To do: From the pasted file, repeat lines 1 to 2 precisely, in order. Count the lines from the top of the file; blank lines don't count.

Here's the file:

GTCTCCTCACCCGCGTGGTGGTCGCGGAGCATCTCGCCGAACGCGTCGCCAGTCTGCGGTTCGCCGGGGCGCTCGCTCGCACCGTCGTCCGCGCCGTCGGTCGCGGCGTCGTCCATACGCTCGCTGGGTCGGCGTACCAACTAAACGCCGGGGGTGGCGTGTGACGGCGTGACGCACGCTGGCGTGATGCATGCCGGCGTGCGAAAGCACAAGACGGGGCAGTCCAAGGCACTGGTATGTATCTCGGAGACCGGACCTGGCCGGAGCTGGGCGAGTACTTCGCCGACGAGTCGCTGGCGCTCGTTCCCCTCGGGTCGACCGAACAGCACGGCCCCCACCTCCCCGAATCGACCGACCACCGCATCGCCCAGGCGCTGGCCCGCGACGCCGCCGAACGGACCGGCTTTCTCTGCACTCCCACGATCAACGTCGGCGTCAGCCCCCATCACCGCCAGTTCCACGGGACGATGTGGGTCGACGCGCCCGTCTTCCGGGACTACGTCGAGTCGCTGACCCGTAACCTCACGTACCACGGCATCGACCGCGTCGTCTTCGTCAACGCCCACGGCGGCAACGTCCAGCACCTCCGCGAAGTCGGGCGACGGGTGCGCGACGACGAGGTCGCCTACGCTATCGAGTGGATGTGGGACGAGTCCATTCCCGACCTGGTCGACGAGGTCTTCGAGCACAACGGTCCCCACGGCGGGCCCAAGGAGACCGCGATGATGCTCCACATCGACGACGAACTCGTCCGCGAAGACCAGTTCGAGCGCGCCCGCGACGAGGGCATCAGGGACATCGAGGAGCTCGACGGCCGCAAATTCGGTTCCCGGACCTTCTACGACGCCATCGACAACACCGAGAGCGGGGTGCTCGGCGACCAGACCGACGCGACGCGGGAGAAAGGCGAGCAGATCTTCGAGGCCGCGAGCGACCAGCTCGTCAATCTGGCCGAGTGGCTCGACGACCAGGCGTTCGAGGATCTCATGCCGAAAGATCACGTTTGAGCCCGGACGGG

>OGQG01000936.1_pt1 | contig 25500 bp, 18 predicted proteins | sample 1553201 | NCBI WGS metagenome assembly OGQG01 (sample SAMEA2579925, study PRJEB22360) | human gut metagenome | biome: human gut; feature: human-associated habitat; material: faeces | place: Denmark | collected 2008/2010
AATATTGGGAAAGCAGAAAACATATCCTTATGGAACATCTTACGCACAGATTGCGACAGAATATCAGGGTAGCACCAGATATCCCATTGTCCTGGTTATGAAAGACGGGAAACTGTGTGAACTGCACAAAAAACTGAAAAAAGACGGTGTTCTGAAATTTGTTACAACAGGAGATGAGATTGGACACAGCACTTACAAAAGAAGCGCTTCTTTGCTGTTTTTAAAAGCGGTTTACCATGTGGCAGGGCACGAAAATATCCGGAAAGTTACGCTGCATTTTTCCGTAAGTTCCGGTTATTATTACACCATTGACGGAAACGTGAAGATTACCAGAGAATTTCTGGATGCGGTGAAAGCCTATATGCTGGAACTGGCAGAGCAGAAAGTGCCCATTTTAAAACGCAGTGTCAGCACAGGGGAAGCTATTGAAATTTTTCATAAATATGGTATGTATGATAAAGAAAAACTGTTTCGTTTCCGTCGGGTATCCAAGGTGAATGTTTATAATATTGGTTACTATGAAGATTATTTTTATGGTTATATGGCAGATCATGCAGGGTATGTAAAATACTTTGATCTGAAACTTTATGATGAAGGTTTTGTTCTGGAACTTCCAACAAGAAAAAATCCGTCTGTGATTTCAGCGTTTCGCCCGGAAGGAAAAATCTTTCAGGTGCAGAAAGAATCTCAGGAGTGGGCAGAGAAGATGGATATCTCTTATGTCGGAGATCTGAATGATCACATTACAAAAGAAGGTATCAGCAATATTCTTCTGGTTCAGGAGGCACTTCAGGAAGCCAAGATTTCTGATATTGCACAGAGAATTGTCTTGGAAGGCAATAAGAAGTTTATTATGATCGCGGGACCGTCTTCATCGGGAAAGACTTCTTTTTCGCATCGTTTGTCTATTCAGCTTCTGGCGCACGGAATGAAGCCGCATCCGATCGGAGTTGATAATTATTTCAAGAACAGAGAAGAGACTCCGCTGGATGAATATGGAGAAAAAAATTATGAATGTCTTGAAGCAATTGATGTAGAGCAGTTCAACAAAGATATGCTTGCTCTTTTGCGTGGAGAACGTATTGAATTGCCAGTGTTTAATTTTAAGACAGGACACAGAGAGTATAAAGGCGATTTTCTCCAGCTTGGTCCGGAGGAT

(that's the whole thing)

GTCTCCTCACCCGCGTGGTGGTCGCGGAGCATCTCGCCGAACGCGTCGCCAGTCTGCGGTTCGCCGGGGCGCTCGCTCGCACCGTCGTCCGCGCCGTCGGTCGCGGCGTCGTCCATACGCTCGCTGGGTCGGCGTACCAACTAAACGCCGGGGGTGGCGTGTGACGGCGTGACGCACGCTGGCGTGATGCATGCCGGCGTGCGAAAGCACAAGACGGGGCAGTCCAAGGCACTGGTATGTATCTCGGAGACCGGACCTGGCCGGAGCTGGGCGAGTACTTCGCCGACGAGTCGCTGGCGCTCGTTCCCCTCGGGTCGACCGAACAGCACGGCCCCCACCTCCCCGAATCGACCGACCACCGCATCGCCCAGGCGCTGGCCCGCGACGCCGCCGAACGGACCGGCTTTCTCTGCACTCCCACGATCAACGTCGGCGTCAGCCCCCATCACCGCCAGTTCCACGGGACGATGTGGGTCGACGCGCCCGTCTTCCGGGACTACGTCGAGTCGCTGACCCGTAACCTCACGTACCACGGCATCGACCGCGTCGTCTTCGTCAACGCCCACGGCGGCAACGTCCAGCACCTCCGCGAAGTCGGGCGACGGGTGCGCGACGACGAGGTCGCCTACGCTATCGAGTGGATGTGGGACGAGTCCATTCCCGACCTGGTCGACGAGGTCTTCGAGCACAACGGTCCCCACGGCGGGCCCAAGGAGACCGCGATGATGCTCCACATCGACGACGAACTCGTCCGCGAAGACCAGTTCGAGCGCGCCCGCGACGAGGGCATCAGGGACATCGAGGAGCTCGACGGCCGCAAATTCGGTTCCCGGACCTTCTACGACGCCATCGACAACACCGAGAGCGGGGTGCTCGGCGACCAGACCGACGCGACGCGGGAGAAAGGCGAGCAGATCTTCGAGGCCGCGAGCGACCAGCTCGTCAATCTGGCCGAGTGGCTCGACGACCAGGCGTTCGAGGATCTCATGCCGAAAGATCACGTTTGAGCCCGGACGGG

>OGQG01000936.1_pt1 | contig 25500 bp, 18 predicted proteins | sample 1553201 | NCBI WGS metagenome assembly OGQG01 (sample SAMEA2579925, study PRJEB22360) | human gut metagenome | biome: human gut; feature: human-associated habitat; material: faeces | place: Denmark | collected 2008/2010